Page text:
The Football community in Western Australia is currently playing a poker game in relation to the proposed NPL (National Premier Leagues) which is due to commence in 2014.
There are still many questions over the content of the contract that the clubs are to sign should they wish to be considered for this new league; a league which is being touted as improving football in Australia. It would appear that answers will not be forthcoming before the deadline at the end of the week, so clubs will have to decide whether to, as Football West CEO Peter Hugg keeps putting it, ‘take a leap of faith,’ or stand firm and wait until pertinent answers are given.
The trouble is just like a game of poker clubs have for years always looked to see what everyone else is doing before showing their hands. The same may well be the case this week. Who will submit? Who won’t? If they don’t where will that leave the League next year?
One key concern is that the application form is in fact a contract. No where does it state that if your club’s application is successful can you decline to be a part of the league, although the CEO has verbally said that this will not be the case. To be fair neither does it say that you are locked into the new league. Clarity on such an issue needs to be in writing. As if only the bare minimum of eight teams apply and most of the traditional clubs decide against applying, many current Premier League clubs who do apply may wish to withdraw their applications. They will understandably want to continue to play against their traditional rivals rather than some new team who meets the FFA or Football West Criteria who has gained a berth in the new competition. With no definite ‘get-out clause’ and to save embarrassment would and could Football West force them to remain in the NPL as per the contract? The clubs have been left in no doubt that the governing body wants this league to start next season come what may.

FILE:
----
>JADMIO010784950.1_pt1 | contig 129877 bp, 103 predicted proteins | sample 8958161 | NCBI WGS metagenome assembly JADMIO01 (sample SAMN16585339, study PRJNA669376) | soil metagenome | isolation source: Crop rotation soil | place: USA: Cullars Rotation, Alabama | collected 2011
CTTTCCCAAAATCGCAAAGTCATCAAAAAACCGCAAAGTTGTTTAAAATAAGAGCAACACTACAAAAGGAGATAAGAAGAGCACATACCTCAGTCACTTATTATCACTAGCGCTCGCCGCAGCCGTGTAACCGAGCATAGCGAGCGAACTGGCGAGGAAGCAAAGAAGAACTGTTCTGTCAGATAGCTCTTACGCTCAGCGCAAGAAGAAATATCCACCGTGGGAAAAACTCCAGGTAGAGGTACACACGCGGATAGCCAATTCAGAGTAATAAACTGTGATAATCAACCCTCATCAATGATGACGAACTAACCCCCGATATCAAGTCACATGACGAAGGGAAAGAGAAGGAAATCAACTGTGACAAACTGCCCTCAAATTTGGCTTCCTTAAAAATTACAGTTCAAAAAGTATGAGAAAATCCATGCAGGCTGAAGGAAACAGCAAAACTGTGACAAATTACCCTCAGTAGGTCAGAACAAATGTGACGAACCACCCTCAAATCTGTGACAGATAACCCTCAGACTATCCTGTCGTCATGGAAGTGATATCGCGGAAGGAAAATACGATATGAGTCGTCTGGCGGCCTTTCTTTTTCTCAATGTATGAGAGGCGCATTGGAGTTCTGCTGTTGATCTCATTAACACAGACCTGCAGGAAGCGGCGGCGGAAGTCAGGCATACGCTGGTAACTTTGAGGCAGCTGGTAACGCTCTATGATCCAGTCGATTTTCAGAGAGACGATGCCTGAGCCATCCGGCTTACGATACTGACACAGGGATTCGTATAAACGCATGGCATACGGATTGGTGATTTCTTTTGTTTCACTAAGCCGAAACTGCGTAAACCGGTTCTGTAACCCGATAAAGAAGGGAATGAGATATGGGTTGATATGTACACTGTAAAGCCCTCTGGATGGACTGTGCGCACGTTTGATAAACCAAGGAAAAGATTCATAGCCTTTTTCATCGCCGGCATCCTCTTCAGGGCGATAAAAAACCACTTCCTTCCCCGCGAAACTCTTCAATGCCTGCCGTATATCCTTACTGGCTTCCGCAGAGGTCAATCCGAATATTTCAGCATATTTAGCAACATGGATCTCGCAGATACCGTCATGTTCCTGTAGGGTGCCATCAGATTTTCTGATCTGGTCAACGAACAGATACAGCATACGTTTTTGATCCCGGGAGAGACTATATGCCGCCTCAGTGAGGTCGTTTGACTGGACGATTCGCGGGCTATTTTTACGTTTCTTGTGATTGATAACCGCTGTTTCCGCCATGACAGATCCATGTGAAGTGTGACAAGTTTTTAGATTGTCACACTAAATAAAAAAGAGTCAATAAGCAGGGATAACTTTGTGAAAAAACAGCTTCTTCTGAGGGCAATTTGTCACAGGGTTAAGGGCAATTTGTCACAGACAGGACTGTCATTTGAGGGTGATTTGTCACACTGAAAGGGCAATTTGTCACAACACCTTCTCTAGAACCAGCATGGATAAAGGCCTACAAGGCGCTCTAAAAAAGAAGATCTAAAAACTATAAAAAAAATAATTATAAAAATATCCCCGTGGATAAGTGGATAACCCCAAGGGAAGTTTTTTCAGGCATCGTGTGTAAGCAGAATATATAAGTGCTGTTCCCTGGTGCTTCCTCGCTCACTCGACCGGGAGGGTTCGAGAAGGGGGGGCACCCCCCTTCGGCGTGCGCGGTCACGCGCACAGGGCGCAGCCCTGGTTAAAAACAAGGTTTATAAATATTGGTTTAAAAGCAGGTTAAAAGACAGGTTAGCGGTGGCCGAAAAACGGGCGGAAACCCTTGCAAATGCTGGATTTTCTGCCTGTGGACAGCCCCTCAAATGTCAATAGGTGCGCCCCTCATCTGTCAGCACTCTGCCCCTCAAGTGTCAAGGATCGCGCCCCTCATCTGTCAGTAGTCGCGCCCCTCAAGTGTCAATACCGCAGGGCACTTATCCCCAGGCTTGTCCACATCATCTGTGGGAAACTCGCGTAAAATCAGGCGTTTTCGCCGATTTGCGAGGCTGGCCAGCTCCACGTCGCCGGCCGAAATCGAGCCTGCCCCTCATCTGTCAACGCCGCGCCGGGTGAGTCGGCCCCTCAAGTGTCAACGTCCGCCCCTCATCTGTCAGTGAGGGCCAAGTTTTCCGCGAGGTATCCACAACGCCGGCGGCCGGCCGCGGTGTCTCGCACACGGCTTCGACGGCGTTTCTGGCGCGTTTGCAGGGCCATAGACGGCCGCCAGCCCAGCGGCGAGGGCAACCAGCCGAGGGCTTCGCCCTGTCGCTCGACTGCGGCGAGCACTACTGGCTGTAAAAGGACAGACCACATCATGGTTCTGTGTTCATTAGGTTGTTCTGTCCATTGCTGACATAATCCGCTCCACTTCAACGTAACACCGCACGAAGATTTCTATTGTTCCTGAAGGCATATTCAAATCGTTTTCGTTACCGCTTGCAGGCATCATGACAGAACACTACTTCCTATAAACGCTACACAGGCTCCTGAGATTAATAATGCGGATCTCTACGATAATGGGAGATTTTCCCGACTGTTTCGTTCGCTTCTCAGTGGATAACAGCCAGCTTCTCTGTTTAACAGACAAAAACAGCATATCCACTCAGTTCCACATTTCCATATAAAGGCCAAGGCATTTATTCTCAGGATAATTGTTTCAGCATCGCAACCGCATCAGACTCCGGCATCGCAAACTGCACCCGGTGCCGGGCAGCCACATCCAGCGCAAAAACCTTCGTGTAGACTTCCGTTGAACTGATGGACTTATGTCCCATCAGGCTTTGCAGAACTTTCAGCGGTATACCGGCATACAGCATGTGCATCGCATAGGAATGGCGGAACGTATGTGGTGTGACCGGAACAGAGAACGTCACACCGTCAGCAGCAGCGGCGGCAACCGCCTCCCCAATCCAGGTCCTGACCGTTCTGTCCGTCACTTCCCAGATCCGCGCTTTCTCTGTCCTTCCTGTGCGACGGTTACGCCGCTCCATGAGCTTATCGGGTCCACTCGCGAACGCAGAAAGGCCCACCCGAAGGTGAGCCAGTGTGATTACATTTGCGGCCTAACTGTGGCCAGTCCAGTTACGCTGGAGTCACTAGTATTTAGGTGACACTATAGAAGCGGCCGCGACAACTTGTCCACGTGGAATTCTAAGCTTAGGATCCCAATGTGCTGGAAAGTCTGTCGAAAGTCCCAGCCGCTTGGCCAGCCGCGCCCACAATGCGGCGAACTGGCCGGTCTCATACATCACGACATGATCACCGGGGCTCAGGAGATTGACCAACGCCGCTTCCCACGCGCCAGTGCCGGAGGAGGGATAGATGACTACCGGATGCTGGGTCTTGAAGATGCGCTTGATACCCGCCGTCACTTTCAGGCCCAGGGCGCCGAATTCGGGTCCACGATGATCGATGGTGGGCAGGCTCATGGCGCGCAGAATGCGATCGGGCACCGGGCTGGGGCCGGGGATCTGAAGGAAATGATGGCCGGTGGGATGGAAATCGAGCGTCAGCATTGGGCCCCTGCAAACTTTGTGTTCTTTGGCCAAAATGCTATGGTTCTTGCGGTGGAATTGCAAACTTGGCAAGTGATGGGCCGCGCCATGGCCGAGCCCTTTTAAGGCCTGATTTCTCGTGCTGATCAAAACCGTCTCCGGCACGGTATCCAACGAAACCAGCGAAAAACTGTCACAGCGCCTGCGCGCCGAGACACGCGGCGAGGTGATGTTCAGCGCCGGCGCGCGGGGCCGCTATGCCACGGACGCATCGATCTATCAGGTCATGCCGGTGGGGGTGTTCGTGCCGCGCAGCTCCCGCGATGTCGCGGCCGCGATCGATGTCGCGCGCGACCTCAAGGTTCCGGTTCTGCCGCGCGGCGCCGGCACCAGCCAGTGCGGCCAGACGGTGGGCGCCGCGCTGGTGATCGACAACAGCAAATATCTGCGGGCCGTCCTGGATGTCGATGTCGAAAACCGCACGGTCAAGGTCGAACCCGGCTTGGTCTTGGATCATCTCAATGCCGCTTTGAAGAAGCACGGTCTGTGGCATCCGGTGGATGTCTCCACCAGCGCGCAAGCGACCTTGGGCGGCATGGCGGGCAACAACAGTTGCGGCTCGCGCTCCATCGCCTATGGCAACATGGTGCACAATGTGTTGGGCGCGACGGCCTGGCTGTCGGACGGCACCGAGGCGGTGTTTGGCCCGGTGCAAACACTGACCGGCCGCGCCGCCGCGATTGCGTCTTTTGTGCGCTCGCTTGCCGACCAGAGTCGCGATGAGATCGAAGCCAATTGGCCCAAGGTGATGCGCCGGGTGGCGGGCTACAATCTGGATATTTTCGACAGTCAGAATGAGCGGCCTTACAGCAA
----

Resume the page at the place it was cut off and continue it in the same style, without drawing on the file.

Do not forget the clause that exists in this contract, “In lodging this application the Club has not relied upon any representations made by Football West and has made its own interpretations and conclusions.”
This is just one of the many questions left unanswered, and leaves clubs in a very precarious position.
To see a league without traditional rivalries which have been built up over the past forty of fifty years will have an impact on the competition and the clubs themselves. These are the games where they have the opportunity to make a bit of money. To be in the new league without those rivals and have to play a new team in a new region will not have the same appeal, and new rivalries take a time to grow.
The key question clubs need to ask is would they sign a personal contract with so many key issues unanswered?
There is no doubt it promises to be an interesting end to the week with office bearers facing some tough decisions.